FCC to take another stab at open internet for all

The Federal Communications Commission has announced that it will work on a new set of rules to enforce open Internet access for all users -- ensuring equal speeds to everyone on the web, avoiding giving preference to traffic from some sources over others. The move comes just a month after a federal appeals court struck down earlier FCC rules.

The concern is that the Internet service providers could become gatekeepers and make it more difficult for smaller companies that couldn't afford additional fees to compete in the market -- something the FCC wants to prevent.

The FCC had previously written rules "requiring transparency and prohibiting blocking and unreasonable discrimination" by Internet service providers. Some major ISPs have shown an interest in capping the amount of bandwidth consumers have. Some have already shown indications that they might charge to favor certain traffic. 

 Although the potential for subsidized video and other high-bandwidth services could have appeal for many consumers and companies, there is a hidden price. Young companies with innovative offerings might not be able to afford subsidies and find themselves effectively drowned out by more established firms. The net effect would be to make bringing innovation to the market much more difficult for all but the firms with the best funding.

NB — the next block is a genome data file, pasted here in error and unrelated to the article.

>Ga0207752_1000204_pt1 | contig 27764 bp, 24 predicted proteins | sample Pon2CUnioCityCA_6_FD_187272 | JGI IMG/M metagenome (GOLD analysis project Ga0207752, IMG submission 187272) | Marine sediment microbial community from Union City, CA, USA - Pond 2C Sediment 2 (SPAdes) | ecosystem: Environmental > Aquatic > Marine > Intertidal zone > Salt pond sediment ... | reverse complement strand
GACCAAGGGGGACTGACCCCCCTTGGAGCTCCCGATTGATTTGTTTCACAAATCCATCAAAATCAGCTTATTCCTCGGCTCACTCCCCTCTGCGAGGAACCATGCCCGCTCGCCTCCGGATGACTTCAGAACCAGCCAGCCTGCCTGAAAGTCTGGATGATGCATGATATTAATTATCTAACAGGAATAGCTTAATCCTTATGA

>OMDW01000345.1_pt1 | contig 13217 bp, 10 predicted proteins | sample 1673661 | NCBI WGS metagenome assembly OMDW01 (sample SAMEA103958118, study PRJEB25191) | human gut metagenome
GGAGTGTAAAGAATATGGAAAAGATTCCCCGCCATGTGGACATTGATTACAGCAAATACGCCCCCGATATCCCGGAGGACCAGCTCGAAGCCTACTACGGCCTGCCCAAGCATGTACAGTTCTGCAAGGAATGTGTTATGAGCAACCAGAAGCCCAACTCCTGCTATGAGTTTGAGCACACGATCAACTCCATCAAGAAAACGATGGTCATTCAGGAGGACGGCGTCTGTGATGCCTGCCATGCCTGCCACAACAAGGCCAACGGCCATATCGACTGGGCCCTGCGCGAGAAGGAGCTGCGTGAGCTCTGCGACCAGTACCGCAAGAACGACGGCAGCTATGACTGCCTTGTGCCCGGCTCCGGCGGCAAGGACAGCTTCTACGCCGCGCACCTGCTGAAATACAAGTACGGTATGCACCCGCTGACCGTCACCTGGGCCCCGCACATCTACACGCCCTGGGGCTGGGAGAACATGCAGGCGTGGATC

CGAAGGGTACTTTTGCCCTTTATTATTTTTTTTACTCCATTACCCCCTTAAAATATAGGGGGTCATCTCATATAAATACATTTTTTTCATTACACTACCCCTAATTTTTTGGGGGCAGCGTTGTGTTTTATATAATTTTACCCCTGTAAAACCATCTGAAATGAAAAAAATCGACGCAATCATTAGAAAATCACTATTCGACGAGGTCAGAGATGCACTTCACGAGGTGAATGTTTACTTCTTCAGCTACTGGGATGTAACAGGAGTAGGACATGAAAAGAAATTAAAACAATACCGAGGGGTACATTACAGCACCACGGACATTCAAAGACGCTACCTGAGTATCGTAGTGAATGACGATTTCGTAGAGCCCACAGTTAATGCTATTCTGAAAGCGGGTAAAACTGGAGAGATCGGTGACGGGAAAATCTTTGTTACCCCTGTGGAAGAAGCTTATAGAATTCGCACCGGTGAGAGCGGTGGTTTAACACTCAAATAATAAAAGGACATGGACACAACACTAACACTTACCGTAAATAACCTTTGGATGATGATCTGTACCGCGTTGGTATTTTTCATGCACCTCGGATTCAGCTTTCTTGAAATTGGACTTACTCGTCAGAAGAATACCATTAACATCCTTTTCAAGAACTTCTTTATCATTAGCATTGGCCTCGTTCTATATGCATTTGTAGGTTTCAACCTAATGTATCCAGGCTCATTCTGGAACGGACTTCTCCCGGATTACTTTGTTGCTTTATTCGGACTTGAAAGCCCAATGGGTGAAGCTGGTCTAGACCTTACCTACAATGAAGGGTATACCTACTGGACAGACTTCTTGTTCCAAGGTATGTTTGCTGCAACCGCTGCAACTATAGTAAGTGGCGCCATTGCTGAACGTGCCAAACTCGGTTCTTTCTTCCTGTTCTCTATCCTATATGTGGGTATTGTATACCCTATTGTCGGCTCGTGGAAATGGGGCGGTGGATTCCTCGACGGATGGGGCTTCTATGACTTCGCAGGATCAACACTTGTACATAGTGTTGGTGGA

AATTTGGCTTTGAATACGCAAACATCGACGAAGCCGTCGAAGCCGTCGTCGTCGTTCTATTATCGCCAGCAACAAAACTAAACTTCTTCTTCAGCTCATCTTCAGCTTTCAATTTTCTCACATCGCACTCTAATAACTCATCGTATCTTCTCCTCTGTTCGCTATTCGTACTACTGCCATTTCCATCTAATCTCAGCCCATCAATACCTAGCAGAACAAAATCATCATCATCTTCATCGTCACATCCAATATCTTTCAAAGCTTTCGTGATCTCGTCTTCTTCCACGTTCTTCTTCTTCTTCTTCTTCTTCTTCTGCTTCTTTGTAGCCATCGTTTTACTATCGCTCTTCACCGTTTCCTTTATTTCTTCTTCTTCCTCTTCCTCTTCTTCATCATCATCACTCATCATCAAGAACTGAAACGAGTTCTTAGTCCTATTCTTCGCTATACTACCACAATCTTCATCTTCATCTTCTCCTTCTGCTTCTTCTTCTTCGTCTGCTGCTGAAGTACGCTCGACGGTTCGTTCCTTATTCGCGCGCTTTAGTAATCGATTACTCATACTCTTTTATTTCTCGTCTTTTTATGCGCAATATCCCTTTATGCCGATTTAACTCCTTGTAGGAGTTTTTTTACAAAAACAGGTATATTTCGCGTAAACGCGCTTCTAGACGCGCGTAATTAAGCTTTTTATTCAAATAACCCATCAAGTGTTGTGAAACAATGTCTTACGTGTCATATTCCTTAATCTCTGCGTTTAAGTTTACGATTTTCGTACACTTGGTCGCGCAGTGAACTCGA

Meanwhile, the telecommunications industry argues that as traffic increases, particularly when video moves to the new super high-definition 4K standard, they are forced to invest more to handle the traffic and need various control mechanisms, including caps on consumer usage and pricing that reflects the increased costs.

Critics counter that the ISPs taken as a whole already make money from both parties, as the companies and the consumers both pay for traffic they use. The concern is that some companies would be favored, while others not.

Netflix (NFLX) has already found its reception among telecommunication companies has been getting chilly. The result, according to Netflix, has been slower speeds at prime viewing times for both Comcast (CMCSK) and Verizon (VZ) customers. Both offer paid TV services and could lose revenue if people moved away from traditional television delivery toward the Netflix streaming model.

The FCC's bid will have some significant challenges, even within the agency. Commissioner Matthew Berry called net neutrality "a solution in search of a problem." He said that the Internet is already "free and open," and questioned whether the new effort will "end any differently from the last." 

Meanwhile, FCC Chairman Tom Wheeler wrote that he intends to see the process move forward and also not-so-subtly dangled the prospect of reclassifying ISPs as so-called common carriers, which would take the issue away from the courts and give the FCC more authority to regulate traffic.

  • Erik Sherman On Twitter»

    Erik Sherman is a widely published writer and editor who also does select ghosting and corporate work. The views expressed in this column belong to Sherman and do not represent the views of CBS Interactive. Follow him on Twitter at @ErikSherman or on Facebook.

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